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Oral health impacts systemic diseases: Report

April 03, 2017

Oral health problems can cause more than just pain and suffering. They can lead to difficulty speaking, chewing and swallowing, affecting your ability to consume the nutrition your body needs to stay healthy, participate in daily activities and interact with others. Poor nutrition also can lead to tooth decay and obesity. In a recent study, researchers at the University of Buffalo examined 65 children, ages two through five, who were treated for cavities in their baby teeth. Nearly 28 percent of them had a body-mass index indicating they were either overweight or obese.

To keep your teeth, gums and body healthy, PDA recommends the following:

Provide your dentist with a complete health history, including any illnesses and medication use.Brush your teeth twice a day with fluoride toothpaste.Floss daily to help remove plaque, the sticky film of bacteria that gets stuck between your teeth and under your gums.Visit your dentist regularly for a checkup and professional cleaning to help prevent any problems and detect possible problems in their early stages. The mouth is often the location used to diagnose a variety of diseases.Eat a well balanced diet, which will help you maintain a healthier immune system, help prevent heart disease and slow diabetes disease progression.If you smoke, talk to your dentist about options for quitting.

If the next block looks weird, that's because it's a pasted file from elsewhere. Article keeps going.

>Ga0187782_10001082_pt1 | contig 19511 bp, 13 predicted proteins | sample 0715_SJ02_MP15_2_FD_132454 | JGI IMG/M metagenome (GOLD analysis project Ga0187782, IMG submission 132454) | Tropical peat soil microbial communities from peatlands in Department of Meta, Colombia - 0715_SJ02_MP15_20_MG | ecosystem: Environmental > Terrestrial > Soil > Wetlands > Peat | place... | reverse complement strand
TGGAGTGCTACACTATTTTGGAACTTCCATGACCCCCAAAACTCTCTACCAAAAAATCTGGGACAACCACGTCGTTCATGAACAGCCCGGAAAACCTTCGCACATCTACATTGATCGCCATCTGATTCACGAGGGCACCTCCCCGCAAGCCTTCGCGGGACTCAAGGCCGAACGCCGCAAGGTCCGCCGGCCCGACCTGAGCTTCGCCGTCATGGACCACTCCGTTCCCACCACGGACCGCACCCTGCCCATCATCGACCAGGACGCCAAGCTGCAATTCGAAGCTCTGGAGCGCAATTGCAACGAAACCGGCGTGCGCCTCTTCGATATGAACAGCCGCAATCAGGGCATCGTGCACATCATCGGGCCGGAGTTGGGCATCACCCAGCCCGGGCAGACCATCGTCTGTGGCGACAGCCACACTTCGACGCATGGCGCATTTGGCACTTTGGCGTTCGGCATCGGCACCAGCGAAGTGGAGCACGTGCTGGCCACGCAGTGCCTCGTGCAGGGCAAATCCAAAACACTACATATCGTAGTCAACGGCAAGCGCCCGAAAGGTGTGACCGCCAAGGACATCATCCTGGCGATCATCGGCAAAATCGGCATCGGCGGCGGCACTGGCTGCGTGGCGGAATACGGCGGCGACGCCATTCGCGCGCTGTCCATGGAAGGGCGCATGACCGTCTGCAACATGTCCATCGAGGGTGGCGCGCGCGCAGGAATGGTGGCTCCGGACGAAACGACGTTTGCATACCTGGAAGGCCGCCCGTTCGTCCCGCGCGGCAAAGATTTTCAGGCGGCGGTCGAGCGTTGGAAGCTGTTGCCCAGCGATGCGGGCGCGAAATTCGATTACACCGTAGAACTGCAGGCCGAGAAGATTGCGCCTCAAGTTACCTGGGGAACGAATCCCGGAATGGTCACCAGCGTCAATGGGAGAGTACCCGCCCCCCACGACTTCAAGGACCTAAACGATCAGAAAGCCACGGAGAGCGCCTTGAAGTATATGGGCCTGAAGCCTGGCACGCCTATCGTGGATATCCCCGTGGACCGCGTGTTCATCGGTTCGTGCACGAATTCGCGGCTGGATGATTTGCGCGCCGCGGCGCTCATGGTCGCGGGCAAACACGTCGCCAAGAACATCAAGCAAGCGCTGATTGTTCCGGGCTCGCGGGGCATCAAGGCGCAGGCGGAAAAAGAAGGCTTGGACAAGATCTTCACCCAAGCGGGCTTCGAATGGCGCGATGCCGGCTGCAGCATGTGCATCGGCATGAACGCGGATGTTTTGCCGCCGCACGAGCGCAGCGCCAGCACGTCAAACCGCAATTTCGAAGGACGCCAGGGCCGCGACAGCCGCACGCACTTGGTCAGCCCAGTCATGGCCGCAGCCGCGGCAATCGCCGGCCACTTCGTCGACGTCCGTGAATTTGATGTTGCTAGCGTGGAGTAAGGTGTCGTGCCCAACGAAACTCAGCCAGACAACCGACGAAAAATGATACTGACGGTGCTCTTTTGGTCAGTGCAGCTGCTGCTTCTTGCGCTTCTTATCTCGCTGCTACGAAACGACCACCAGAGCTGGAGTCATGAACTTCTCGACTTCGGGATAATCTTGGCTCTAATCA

"A clean mouth will lead to a clean body," Dr. Grater said. "Although you clean your mouth every day at home, regular checkups to the dentist will prevent additional disease that can likely cause you to be sick."

SOURCE Pennsylvania Dental Association